AARP Eye Center
Consumers reported losing a record-breaking $5.8 billion to fraud in 2021 for a 70 percent year-over-year increase, the Federal Trade Commission (FTC) said in a new report.
The losses stemmed from a variety of schemes. The largest number hinged on impostors: crooks who stole money from people by posing as romantic interests, government employees, relatives in distress, tech-support experts or others, such as representatives of businesses or charities.
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There were almost 1 million impostor scams among the nearly 2.8 million frauds reported in 2021 to the FTC’s Consumer Sentinel Network.
Impostor fraud losses skyrocketed to $2.3 billion in 2021, up from $1.2 billion in 2020.
Median Fraud Loss By Age, 2021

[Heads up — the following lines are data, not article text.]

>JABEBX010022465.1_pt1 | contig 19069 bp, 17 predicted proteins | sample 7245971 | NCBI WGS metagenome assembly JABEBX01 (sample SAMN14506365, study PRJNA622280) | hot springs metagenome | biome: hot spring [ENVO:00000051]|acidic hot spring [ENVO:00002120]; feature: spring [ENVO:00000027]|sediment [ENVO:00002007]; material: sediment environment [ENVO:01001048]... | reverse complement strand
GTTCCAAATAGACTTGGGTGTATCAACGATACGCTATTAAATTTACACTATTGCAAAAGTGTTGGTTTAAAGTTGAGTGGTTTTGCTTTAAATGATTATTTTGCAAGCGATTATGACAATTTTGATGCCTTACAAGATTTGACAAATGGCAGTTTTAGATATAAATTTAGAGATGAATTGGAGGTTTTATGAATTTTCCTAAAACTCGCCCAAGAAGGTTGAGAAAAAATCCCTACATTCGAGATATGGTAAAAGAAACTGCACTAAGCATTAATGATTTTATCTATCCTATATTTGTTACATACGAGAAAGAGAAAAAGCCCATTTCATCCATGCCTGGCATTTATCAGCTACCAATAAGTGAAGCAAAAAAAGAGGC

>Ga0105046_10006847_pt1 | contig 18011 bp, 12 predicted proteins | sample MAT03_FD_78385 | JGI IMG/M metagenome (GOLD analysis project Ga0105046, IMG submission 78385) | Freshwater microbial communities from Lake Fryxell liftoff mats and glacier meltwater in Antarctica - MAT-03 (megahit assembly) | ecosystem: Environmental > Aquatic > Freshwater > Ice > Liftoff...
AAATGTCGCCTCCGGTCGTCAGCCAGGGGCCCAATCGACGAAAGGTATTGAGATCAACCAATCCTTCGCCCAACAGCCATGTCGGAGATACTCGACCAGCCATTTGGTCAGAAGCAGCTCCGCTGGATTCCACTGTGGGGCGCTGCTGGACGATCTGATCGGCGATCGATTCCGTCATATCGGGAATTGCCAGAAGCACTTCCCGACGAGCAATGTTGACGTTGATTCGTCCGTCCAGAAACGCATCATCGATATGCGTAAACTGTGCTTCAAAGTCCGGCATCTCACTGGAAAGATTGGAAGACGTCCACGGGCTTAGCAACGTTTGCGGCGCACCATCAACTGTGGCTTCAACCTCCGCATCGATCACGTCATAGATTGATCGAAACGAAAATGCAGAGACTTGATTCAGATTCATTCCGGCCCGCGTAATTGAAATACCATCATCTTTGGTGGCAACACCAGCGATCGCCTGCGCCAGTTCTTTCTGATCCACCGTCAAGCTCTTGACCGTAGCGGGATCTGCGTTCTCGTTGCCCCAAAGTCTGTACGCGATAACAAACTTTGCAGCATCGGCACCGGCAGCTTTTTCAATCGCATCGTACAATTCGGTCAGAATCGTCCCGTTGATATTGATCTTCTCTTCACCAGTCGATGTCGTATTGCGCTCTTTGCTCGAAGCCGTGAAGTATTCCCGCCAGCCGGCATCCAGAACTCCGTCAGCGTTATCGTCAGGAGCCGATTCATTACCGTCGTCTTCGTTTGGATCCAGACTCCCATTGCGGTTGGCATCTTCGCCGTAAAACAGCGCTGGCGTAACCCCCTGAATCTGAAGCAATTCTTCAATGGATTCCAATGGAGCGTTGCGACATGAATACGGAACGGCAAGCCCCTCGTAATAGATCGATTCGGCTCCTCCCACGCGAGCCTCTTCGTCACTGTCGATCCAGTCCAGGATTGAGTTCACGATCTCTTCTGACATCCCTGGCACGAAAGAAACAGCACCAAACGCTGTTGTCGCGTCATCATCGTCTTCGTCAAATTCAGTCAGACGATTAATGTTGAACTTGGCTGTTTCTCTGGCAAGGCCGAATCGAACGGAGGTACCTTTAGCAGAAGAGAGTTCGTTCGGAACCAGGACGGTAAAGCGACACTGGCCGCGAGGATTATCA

The Consumer Sentinel Network takes reports from law enforcement, consumer-protection agencies and partners including AARP’s Fraud Watch Network. The reports fall into three buckets: fraud; identity theft; and other consumer complaints that run the gamut from defective appliances to predatory lending.
Other top frauds
Zeroing in on other frauds, the FTC said that after impostor scams, the top four most common complaints received involved online shopping; prizes, sweepstakes and lotteries; internet services; and business and job opportunities.
Consumers reported about $392 million in losses from online shopping in 2021, up from $246 million a year earlier.
When consumers who reported fraud — regardless of whether they suffered a financial hit — indicated how they were contacted, most often they said it was by phone. Fraudsters also used, in descending order: texts; emails; websites or apps; social media sites; other unspecified methods; the mail; and online ads or pop-ups. The takeaway for consumers is to never let your guard down, however a stranger reaches out.